An interesting group of major league players are a small contingent who were actually born in Italy. There have been seven to date, one of whom was a right handed pitcher named Rinaldo Joseph “Rugger” Ardizoia. The town of Oleggio is located in the province of Novara in the Piedmont region, tucked in the northwest corner of Italy. The current population is approximately 13,500 and like all Italian towns, Oleggio has a patron saint, actually, it has two of them – Santi Pietro e Paolo (Saints Peter and Paul). The town and its surroundings were probably a bit different on November 20, 1919, when Ardizoia came into the world.
He was three years old when he left Italy for the United States with his family and grew up in San Francisco. Rinaldo was raised by his father, his mother having died in 1925. The only language spoken in the Ardizoia household was Italian. Baseball during the 1920 and 30s in the San Francisco Bay area was a hotbed of developing young players. In 1937, Rugger began his professional baseball career. He spent twelve seasons in the minor leagues, up until 1951 and these were not without some interesting moments. In 1941, while playing for the Hollywood Stars, Ardizoia developed a friendship with a future president of the United States, then an actor Ronald Reagan.
His best minor league season was in 1946 when Rugger posted a record of 15-7 while pitching 207 innings with Oakland. His ultimate career accomplishment was during one single game in 1947, as a New York Yankee. On April 30, at Sportsman Park in St. Louis, in the seventh inning of a game against the Browns, Rugger was brought in to pitch. He threw two innings, faced ten batters and gave up four hits, one of which was a home run to Walter Judnich. He walked one and gave up two earned runs. He finished the game that the Browns won by a score of 15-5. That was the extent of Ardizoia’s big league career.
During World War II, Rugger served with the U.S. Army, stationed in Honolulu, Hawaii. Much of his military time was spent playing baseball as squads of the Army and the Navy clashed regularly. “We could count on Joe DiMaggio,” Ardizoia recalled, “and they had Phil Rizzuto. When we played, it was standing room only.”
Following his major league stint in ’47, the pitcher went back to the Pacific Coast League and the Oakland Oaks. In 1948 he played for Casey Stengel and the ball club they called the “Nine Old Men.” Among the veteran players that Casey had on his roster was several Italian Americans, all natives of the San Francisco Bay Area. Ernie Lombardi was the oldest on the team at 40. Billy Raimondi was the back-up catcher at 34 years old and had been in the PCL since 1933. There were infielders Dario Lodigiani and Lee Scarsella, at thirty-two and thirty-four years old respectively. The younger set was represented by Billy Martin, who in two years would begin his storied career as player and manager in the big leagues. Also with that ball club was the former Brooklyn Dodger Cookie Lavagetto. Casey roomed Cookie with Martin. “I knew Cookie would help him,” Casey said. Cookie’s son, Ernie Lavagetto, said that it was part of Cookie’s job to keep the brash young Martin out of trouble. Ardizoia was a member of the pitching staff. The combinations apparently worked. Oakland won its first pennant since 1927.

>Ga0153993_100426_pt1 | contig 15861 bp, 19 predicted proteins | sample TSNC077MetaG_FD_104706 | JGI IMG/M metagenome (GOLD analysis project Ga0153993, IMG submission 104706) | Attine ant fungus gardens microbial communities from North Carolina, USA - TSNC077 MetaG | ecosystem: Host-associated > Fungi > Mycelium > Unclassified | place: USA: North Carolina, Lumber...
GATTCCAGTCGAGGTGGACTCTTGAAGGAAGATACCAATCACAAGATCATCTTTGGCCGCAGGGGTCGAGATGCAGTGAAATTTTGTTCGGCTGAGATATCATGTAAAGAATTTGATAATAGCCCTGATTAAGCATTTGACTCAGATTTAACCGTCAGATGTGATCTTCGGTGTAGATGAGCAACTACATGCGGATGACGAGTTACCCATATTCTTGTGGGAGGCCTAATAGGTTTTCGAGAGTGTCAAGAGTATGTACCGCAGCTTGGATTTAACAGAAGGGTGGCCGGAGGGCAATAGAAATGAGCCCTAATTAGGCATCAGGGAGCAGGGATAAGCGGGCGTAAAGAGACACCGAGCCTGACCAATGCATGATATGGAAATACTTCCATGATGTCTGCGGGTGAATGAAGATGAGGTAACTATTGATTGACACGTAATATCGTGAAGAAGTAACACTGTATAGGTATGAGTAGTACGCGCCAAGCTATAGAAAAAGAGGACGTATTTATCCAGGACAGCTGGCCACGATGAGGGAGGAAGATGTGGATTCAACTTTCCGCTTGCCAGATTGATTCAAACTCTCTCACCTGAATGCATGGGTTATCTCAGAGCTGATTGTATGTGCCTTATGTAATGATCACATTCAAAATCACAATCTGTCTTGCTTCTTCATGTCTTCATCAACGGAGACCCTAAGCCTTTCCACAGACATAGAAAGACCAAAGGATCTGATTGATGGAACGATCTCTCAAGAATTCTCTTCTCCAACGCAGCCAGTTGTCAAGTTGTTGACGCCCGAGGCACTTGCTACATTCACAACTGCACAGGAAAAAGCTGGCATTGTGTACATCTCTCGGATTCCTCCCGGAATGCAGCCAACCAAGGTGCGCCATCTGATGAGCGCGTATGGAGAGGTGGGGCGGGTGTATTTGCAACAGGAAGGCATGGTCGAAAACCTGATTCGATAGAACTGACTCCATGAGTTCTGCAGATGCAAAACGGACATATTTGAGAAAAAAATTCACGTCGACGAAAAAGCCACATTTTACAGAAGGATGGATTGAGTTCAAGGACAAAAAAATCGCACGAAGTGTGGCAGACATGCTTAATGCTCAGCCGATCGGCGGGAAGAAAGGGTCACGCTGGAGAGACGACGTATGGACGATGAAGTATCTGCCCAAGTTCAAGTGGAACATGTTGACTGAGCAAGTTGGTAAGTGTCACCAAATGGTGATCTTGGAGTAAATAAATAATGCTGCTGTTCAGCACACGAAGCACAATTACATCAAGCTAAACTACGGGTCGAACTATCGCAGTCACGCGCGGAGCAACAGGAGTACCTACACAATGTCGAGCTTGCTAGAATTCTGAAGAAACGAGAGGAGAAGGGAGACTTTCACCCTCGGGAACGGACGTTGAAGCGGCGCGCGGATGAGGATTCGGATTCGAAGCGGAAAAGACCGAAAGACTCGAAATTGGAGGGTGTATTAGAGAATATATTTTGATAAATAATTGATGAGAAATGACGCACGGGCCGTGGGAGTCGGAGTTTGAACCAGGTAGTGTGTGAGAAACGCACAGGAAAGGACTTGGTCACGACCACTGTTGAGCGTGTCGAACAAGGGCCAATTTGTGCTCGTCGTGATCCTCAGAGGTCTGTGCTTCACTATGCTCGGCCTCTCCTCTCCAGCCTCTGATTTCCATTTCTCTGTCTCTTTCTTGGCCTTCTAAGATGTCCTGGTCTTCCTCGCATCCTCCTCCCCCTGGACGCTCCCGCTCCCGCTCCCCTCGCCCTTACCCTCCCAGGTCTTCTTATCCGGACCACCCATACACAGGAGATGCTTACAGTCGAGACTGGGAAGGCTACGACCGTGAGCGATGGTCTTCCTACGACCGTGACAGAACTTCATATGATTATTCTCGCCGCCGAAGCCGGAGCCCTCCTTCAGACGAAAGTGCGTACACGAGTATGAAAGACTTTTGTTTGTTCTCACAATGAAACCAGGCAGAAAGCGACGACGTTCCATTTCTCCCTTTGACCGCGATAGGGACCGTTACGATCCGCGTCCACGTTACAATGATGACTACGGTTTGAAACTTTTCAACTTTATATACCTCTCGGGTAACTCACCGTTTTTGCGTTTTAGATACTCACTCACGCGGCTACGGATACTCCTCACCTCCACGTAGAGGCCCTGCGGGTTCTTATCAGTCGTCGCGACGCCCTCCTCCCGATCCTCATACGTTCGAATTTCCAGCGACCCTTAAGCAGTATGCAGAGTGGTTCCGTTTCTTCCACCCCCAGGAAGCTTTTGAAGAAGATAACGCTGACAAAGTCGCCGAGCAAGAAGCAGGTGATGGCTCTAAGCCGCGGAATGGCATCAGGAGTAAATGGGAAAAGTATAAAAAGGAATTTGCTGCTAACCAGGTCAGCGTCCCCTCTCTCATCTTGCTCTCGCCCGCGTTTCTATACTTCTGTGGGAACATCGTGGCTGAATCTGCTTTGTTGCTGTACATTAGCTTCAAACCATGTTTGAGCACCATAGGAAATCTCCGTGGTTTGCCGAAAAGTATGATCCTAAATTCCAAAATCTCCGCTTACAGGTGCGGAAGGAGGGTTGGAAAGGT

Rugger won 13 games in ’48, losing 11 and pitching 228 innings. In 1951, his last season of pro ball, he posted an 8-3 record with an ERA of 2.88, in 75 innings for Dallas in the Texas League. He retired after the ’51 season. Rinaldo “Rugger” Ardinzoia was the fifth of seven players to make the majors who had been born in Italy.
His native country was never far from Ardizoia’s thoughts. He traveled back to Italy five times during his lifetime, replenishing his early memories. He met his future wife while giving Italian lessons. They were married in 1950 and stayed husband and wife for 65 years. “The last ones were very happy,” Rugger said. “We did a lot of traveling since I retired in 1982.”
His last trip to Italy was in 2002. He said at the time that he planned no more visits. “I am too old…as you say, vecchio.” Rinaldo Ardinzoia died on July 19, 2015. He was 96 years old.